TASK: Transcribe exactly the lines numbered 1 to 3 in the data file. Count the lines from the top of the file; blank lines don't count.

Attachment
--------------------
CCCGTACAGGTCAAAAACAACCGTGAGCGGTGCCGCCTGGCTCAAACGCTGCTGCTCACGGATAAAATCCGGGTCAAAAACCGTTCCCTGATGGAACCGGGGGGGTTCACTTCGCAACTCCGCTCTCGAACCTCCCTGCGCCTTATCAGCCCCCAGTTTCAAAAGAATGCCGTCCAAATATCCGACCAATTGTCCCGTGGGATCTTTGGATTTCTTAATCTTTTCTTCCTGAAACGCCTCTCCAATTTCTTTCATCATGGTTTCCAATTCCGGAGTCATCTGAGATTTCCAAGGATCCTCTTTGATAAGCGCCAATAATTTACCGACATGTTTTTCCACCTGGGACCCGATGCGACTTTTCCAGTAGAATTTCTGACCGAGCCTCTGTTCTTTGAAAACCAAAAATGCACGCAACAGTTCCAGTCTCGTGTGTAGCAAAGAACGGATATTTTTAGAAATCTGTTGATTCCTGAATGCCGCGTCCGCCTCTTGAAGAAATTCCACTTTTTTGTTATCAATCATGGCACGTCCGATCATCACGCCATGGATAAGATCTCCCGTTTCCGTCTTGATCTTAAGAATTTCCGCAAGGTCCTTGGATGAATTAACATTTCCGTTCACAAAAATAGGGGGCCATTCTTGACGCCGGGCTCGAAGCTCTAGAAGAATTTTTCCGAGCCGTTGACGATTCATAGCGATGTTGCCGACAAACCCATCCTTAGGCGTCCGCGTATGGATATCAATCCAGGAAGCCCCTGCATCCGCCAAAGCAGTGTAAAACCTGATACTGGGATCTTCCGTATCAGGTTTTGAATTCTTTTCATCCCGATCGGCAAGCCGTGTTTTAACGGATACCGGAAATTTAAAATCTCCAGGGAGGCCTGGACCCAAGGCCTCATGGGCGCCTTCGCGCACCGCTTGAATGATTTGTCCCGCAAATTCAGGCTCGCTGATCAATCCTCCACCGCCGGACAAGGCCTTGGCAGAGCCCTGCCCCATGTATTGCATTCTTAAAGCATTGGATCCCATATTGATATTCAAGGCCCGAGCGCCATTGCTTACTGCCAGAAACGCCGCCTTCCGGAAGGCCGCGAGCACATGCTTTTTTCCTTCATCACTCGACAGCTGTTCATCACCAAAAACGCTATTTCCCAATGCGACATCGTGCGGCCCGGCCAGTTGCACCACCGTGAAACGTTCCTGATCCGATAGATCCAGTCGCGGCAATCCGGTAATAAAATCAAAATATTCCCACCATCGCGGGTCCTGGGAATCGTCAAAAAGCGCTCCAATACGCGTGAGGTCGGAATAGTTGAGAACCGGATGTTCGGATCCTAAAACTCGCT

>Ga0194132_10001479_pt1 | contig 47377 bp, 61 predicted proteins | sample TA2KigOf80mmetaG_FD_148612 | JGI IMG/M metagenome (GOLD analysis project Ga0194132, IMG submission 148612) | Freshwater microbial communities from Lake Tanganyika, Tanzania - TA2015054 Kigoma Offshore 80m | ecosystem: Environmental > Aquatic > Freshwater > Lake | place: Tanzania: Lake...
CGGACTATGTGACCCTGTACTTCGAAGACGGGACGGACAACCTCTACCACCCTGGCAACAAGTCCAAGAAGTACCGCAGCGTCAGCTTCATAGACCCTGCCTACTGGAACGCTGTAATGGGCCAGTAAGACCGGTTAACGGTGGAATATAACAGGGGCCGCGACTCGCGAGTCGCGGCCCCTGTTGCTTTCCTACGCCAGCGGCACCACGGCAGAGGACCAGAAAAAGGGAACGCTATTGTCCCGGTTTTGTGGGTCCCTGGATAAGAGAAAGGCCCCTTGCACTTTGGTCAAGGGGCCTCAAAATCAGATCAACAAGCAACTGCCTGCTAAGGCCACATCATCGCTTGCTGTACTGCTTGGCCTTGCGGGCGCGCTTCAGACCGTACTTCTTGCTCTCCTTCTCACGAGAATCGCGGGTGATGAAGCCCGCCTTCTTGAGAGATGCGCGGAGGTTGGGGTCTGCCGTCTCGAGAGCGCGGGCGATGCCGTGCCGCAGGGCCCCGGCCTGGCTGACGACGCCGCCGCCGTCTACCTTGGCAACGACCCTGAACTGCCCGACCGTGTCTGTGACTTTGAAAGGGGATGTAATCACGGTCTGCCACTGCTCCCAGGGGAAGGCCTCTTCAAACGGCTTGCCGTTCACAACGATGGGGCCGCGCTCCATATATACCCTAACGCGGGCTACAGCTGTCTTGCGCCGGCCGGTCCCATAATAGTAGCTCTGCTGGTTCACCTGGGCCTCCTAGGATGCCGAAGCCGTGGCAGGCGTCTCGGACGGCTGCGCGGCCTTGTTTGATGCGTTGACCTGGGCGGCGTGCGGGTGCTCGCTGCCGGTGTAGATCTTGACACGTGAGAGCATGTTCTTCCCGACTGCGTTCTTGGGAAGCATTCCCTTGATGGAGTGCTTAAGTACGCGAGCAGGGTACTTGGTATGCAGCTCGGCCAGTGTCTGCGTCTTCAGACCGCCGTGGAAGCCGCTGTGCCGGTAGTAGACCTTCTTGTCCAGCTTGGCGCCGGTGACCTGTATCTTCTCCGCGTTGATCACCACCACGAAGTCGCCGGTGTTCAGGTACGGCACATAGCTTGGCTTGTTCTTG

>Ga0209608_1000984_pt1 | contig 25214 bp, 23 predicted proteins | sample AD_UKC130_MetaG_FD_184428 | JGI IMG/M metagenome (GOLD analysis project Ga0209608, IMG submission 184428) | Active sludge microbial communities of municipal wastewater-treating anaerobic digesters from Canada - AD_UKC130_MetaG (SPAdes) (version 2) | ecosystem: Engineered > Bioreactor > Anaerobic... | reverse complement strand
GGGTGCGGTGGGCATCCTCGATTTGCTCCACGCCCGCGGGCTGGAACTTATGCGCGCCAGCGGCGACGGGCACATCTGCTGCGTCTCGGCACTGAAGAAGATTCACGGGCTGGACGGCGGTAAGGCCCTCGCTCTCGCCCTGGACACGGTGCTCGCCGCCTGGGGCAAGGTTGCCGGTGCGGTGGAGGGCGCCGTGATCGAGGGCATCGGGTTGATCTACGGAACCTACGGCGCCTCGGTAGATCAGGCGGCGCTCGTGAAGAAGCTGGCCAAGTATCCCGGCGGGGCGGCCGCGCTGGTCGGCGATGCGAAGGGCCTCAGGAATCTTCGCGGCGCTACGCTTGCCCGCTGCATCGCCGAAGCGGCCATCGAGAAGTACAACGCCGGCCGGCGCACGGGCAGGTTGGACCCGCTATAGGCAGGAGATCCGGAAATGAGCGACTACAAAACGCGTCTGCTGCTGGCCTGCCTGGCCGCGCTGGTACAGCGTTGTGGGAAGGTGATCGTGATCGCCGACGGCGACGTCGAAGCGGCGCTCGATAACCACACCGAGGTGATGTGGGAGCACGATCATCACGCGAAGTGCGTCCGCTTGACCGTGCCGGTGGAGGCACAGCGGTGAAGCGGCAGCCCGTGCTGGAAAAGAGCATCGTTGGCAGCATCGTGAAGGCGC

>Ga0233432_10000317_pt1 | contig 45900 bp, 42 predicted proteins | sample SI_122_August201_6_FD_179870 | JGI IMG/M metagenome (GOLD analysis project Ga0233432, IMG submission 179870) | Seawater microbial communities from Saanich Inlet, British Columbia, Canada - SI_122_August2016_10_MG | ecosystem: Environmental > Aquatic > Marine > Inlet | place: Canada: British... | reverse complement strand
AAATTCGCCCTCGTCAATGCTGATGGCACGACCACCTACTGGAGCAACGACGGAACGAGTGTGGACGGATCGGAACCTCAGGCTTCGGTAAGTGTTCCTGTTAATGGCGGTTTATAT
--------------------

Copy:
CCCGTACAGGTCAAAAACAACCGTGAGCGGTGCCGCCTGGCTCAAACGCTGCTGCTCACGGATAAAATCCGGGTCAAAAACCGTTCCCTGATGGAACCGGGGGGGTTCACTTCGCAACTCCGCTCTCGAACCTCCCTGCGCCTTATCAGCCCCCAGTTTCAAAAGAATGCCGTCCAAATATCCGACCAATTGTCCCGTGGGATCTTTGGATTTCTTAATCTTTTCTTCCTGAAACGCCTCTCCAATTTCTTTCATCATGGTTTCCAATTCCGGAGTCATCTGAGATTTCCAAGGATCCTCTTTGATAAGCGCCAATAATTTACCGACATGTTTTTCCACCTGGGACCCGATGCGACTTTTCCAGTAGAATTTCTGACCGAGCCTCTGTTCTTTGAAAACCAAAAATGCACGCAACAGTTCCAGTCTCGTGTGTAGCAAAGAACGGATATTTTTAGAAATCTGTTGATTCCTGAATGCCGCGTCCGCCTCTTGAAGAAATTCCACTTTTTTGTTATCAATCATGGCACGTCCGATCATCACGCCATGGATAAGATCTCCCGTTTCCGTCTTGATCTTAAGAATTTCCGCAAGGTCCTTGGATGAATTAACATTTCCGTTCACAAAAATAGGGGGCCATTCTTGACGCCGGGCTCGAAGCTCTAGAAGAATTTTTCCGAGCCGTTGACGATTCATAGCGATGTTGCCGACAAACCCATCCTTAGGCGTCCGCGTATGGATATCAATCCAGGAAGCCCCTGCATCCGCCAAAGCAGTGTAAAACCTGATACTGGGATCTTCCGTATCAGGTTTTGAATTCTTTTCATCCCGATCGGCAAGCCGTGTTTTAACGGATACCGGAAATTTAAAATCTCCAGGGAGGCCTGGACCCAAGGCCTCATGGGCGCCTTCGCGCACCGCTTGAATGATTTGTCCCGCAAATTCAGGCTCGCTGATCAATCCTCCACCGCCGGACAAGGCCTTGGCAGAGCCCTGCCCCATGTATTGCATTCTTAAAGCATTGGATCCCATATTGATATTCAAGGCCCGAGCGCCATTGCTTACTGCCAGAAACGCCGCCTTCCGGAAGGCCGCGAGCACATGCTTTTTTCCTTCATCACTCGACAGCTGTTCATCACCAAAAACGCTATTTCCCAATGCGACATCGTGCGGCCCGGCCAGTTGCACCACCGTGAAACGTTCCTGATCCGATAGATCCAGTCGCGGCAATCCGGTAATAAAATCAAAATATTCCCACCATCGCGGGTCCTGGGAATCGTCAAAAAGCGCTCCAATACGCGTGAGGTCGGAATAGTTGAGAACCGGATGTTCGGATCCTAAAACTCGCT

>Ga0194132_10001479_pt1 | contig 47377 bp, 61 predicted proteins | sample TA2KigOf80mmetaG_FD_148612 | JGI IMG/M metagenome (GOLD analysis project Ga0194132, IMG submission 148612) | Freshwater microbial communities from Lake Tanganyika, Tanzania - TA2015054 Kigoma Offshore 80m | ecosystem: Environmental > Aquatic > Freshwater > Lake | place: Tanzania: Lake...
CGGACTATGTGACCCTGTACTTCGAAGACGGGACGGACAACCTCTACCACCCTGGCAACAAGTCCAAGAAGTACCGCAGCGTCAGCTTCATAGACCCTGCCTACTGGAACGCTGTAATGGGCCAGTAAGACCGGTTAACGGTGGAATATAACAGGGGCCGCGACTCGCGAGTCGCGGCCCCTGTTGCTTTCCTACGCCAGCGGCACCACGGCAGAGGACCAGAAAAAGGGAACGCTATTGTCCCGGTTTTGTGGGTCCCTGGATAAGAGAAAGGCCCCTTGCACTTTGGTCAAGGGGCCTCAAAATCAGATCAACAAGCAACTGCCTGCTAAGGCCACATCATCGCTTGCTGTACTGCTTGGCCTTGCGGGCGCGCTTCAGACCGTACTTCTTGCTCTCCTTCTCACGAGAATCGCGGGTGATGAAGCCCGCCTTCTTGAGAGATGCGCGGAGGTTGGGGTCTGCCGTCTCGAGAGCGCGGGCGATGCCGTGCCGCAGGGCCCCGGCCTGGCTGACGACGCCGCCGCCGTCTACCTTGGCAACGACCCTGAACTGCCCGACCGTGTCTGTGACTTTGAAAGGGGATGTAATCACGGTCTGCCACTGCTCCCAGGGGAAGGCCTCTTCAAACGGCTTGCCGTTCACAACGATGGGGCCGCGCTCCATATATACCCTAACGCGGGCTACAGCTGTCTTGCGCCGGCCGGTCCCATAATAGTAGCTCTGCTGGTTCACCTGGGCCTCCTAGGATGCCGAAGCCGTGGCAGGCGTCTCGGACGGCTGCGCGGCCTTGTTTGATGCGTTGACCTGGGCGGCGTGCGGGTGCTCGCTGCCGGTGTAGATCTTGACACGTGAGAGCATGTTCTTCCCGACTGCGTTCTTGGGAAGCATTCCCTTGATGGAGTGCTTAAGTACGCGAGCAGGGTACTTGGTATGCAGCTCGGCCAGTGTCTGCGTCTTCAGACCGCCGTGGAAGCCGCTGTGCCGGTAGTAGACCTTCTTGTCCAGCTTGGCGCCGGTGACCTGTATCTTCTCCGCGTTGATCACCACCACGAAGTCGCCGGTGTTCAGGTACGGCACATAGCTTGGCTTGTTCTTG